Mentions: PfCCp1 and PfCCp2 have similar architectures and are paralogs arising via relatively recent gene duplication after domain accretion. C. parvum also has paralogs, CpCCp1 and CpCCp2, and thus the gene duplication event likely occurred before the divergence of the apicomplexan genera. Within PfCCp1 and PfCCp2, we identified three predicted polysaccharide-binding domains, namely ricin, discoidin, and levanase-type lectin domains (26, 27). COOH terminal to these modules are two copies of an apicomplexan-specific cysteine-rich module (herein termed ApicA) that has not been identified in any other gene. Between the discoidin and levanase lectin domains there are two distinct cysteine-rich modules, the described animal- and fungal-specific LCCL domain (28), and a novel module, termed NEC, which appears in a wide range of animal proteins such as neurexins (29), fibrillar collagen α globular domain (30) from vertebrates and sponges, and the fibrinogen family of proteins (31). The NEC domain has not been identified previously as a distinct module because in all the animal instances it occurs in combination with other cysteine-rich segments. This has resulted in it being considered a portion of several other distinct modules such as the fibrinogen globular domain (31, 32) or the fibrillar collagen α COOH-terminal globular domain (30). We term this module the NEC domain after neurexins (29) and collagens, the two ancient animal surface proteins in which they are represented. This is the first instance in which the NEC domain occurs in a stand alone form and is consistent with it forming a distinct NH2-terminal folding α-β3 unit stabilized by a cysteine bridge in the fibrinogen crystal structure (Fig. 2). The structure of this domain reveals a distinct cleft that is likely to function as a binding pocket (32). Several animal proteins functioning as lectins contain the NEC domain, such as ficolin and intelectin (33, 34), suggesting that it probably represents a fourth sugar-binding domain in the PfCCp proteins. Phylogenetic analysis suggests that the levanase lectin and discoidin domains group closer to the bacterial forms as opposed to those from other organisms (Fig. 3 A), whereas the NEC domain groups with animal affinity (Fig. 3 B). Thus, the extracellular adhesion modules can be attributed to multiple distinct heritages, those originally derived in bacteria or animals and laterally transferred to Apicomplexa, and those “invented” within the lineage leading to the Apicomplexa.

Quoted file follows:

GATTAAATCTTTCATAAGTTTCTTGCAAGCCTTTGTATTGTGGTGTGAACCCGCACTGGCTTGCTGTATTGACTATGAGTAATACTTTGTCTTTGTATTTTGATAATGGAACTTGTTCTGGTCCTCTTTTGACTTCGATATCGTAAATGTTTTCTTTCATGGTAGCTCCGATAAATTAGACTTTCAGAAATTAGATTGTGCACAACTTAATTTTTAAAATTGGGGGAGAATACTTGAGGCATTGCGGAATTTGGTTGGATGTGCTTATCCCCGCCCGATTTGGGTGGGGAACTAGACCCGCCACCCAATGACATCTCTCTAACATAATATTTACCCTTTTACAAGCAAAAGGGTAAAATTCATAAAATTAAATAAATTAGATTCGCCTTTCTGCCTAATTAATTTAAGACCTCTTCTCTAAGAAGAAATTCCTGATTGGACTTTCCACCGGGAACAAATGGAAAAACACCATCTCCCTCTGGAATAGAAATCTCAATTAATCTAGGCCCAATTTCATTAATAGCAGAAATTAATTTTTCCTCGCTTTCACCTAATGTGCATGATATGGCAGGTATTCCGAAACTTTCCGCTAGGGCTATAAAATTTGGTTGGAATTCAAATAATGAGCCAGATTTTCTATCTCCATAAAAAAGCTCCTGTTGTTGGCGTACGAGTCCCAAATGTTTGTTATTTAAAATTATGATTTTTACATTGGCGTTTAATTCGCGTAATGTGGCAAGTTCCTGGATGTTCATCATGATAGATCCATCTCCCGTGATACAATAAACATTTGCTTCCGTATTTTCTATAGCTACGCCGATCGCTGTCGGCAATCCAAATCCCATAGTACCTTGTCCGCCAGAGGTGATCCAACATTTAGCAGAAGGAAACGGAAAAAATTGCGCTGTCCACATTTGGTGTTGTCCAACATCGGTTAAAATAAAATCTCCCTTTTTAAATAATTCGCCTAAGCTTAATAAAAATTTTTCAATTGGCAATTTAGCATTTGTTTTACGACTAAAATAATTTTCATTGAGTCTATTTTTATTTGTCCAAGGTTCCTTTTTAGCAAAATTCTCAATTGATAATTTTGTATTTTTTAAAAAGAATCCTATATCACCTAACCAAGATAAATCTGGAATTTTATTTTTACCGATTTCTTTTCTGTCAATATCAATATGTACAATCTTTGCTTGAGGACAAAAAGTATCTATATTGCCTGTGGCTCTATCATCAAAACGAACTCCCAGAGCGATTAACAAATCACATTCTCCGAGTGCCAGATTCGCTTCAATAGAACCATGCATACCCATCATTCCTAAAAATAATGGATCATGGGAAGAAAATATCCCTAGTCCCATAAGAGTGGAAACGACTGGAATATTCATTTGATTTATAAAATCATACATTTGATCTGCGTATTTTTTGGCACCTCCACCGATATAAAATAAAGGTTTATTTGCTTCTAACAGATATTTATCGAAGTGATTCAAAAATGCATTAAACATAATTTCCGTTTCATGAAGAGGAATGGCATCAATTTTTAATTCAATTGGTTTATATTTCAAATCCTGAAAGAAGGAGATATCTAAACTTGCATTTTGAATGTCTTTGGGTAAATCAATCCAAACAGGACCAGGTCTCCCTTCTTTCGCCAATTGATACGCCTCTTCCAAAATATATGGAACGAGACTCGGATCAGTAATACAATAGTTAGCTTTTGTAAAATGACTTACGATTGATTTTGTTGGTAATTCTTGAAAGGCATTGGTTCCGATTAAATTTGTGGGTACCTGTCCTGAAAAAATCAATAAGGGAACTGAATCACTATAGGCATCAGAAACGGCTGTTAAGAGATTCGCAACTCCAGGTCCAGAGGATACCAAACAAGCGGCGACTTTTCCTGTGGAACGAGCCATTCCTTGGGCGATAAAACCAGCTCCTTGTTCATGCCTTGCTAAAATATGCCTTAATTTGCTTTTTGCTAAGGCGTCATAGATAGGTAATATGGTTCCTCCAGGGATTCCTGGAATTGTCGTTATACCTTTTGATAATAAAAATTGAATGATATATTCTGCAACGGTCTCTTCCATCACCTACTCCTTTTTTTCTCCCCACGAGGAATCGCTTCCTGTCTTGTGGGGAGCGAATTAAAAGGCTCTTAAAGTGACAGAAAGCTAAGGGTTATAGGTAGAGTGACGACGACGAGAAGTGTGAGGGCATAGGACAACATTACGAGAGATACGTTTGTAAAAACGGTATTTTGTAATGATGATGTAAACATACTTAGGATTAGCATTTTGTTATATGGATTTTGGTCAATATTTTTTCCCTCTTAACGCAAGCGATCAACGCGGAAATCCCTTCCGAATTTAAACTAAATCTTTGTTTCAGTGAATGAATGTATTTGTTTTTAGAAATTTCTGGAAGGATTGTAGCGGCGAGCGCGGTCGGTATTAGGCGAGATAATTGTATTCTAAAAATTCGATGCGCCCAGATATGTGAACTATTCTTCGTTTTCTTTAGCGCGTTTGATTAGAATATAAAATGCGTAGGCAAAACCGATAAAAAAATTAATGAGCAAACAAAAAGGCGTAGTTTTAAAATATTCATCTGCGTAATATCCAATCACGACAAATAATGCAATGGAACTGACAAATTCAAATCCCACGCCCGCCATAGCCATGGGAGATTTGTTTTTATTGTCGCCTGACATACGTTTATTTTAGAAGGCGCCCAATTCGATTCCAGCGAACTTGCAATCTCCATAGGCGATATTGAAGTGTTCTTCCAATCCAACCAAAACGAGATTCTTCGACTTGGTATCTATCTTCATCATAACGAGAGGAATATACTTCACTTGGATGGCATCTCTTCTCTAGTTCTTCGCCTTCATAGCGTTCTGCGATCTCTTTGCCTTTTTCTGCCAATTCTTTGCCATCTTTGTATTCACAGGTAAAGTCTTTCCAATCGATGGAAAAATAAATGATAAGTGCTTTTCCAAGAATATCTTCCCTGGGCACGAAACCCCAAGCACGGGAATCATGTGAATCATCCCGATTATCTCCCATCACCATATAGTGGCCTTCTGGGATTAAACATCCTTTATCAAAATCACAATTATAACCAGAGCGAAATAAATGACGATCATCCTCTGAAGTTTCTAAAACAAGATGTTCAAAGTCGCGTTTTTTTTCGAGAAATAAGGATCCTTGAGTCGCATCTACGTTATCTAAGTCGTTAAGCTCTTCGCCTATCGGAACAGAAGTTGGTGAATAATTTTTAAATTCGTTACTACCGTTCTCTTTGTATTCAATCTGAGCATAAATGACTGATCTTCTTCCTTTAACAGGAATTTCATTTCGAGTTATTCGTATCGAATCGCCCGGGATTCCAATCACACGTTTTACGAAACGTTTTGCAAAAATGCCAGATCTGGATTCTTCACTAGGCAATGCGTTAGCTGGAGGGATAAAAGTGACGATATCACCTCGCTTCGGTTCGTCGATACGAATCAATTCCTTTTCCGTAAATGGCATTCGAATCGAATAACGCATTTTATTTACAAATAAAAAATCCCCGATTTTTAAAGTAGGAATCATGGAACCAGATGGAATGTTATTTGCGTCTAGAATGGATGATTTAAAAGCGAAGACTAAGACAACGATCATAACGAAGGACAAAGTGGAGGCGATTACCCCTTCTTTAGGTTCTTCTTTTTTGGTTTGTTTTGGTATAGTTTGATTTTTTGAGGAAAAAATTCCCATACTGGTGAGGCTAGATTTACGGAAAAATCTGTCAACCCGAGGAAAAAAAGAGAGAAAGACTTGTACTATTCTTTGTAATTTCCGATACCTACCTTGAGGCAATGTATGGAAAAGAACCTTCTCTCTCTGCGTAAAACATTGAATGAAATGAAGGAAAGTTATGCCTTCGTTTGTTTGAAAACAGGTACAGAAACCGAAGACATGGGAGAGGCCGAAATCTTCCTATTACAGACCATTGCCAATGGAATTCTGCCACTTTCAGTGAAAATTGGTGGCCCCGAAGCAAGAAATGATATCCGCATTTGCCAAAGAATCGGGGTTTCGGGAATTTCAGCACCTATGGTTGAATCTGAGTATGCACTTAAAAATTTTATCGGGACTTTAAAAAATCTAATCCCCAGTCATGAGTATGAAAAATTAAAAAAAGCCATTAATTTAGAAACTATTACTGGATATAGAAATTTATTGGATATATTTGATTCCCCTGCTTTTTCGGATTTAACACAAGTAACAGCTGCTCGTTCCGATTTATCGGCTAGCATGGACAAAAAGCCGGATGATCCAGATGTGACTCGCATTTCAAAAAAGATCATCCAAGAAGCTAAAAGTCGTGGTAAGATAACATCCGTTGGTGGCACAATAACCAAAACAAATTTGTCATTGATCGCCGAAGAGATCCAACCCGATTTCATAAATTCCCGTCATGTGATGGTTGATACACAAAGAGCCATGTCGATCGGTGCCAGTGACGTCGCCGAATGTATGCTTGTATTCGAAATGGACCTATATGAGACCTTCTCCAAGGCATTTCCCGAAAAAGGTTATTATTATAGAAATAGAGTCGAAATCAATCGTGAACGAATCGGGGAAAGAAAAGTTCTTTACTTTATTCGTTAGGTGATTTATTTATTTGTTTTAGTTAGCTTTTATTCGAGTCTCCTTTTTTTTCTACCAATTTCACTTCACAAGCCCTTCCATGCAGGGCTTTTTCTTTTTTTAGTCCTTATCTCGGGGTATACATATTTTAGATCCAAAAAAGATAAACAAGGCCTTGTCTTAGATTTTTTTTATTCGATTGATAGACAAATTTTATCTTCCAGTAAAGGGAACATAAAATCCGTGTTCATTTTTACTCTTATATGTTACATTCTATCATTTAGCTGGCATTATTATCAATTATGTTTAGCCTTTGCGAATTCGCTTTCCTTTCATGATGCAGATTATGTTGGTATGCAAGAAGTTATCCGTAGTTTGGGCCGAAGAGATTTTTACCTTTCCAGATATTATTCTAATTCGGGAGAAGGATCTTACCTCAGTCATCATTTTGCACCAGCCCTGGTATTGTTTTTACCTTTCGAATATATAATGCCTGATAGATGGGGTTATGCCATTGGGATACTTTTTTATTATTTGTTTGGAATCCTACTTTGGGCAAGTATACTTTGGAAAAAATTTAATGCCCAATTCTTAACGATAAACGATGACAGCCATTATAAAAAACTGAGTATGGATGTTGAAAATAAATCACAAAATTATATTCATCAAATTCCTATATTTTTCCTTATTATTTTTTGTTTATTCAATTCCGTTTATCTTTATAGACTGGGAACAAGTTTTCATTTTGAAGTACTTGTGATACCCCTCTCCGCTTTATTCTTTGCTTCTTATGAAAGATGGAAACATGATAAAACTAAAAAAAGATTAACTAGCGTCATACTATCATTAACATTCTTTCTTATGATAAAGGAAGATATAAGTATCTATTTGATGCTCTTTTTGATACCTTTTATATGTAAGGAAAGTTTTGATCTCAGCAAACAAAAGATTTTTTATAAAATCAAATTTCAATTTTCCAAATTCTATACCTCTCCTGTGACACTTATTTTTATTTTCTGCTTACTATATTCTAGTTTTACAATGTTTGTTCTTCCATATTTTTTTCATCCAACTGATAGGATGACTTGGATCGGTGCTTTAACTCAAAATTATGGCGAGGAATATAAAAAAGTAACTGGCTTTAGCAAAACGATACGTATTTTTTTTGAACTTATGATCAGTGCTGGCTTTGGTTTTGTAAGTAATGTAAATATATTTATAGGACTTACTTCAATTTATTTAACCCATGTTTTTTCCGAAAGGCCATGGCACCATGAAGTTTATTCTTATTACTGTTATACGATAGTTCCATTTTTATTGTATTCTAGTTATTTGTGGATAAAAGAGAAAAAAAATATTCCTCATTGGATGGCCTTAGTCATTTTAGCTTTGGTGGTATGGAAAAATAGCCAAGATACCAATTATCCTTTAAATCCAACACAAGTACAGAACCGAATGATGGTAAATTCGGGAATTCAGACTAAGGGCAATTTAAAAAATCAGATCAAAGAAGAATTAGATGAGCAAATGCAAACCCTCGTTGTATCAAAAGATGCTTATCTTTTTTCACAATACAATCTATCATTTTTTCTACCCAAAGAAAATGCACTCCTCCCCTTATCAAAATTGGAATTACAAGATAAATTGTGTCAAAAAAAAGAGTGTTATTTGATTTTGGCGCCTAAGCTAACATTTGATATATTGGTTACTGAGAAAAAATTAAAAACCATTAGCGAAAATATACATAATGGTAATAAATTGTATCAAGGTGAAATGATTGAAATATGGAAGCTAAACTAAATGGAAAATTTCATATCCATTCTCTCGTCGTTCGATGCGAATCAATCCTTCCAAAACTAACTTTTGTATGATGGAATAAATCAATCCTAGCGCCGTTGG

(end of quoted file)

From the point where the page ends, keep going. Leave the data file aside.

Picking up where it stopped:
A multidomain adhesion protein family expressed in Plasmodium falciparum is essential for transmission to the mosquito.

Pradel G, Hayton K, Aravind L, Iyer LM, Abrahamsen MS, Bonawitz A, Mejia C, Templeton TJ - J. Exp. Med. (2004)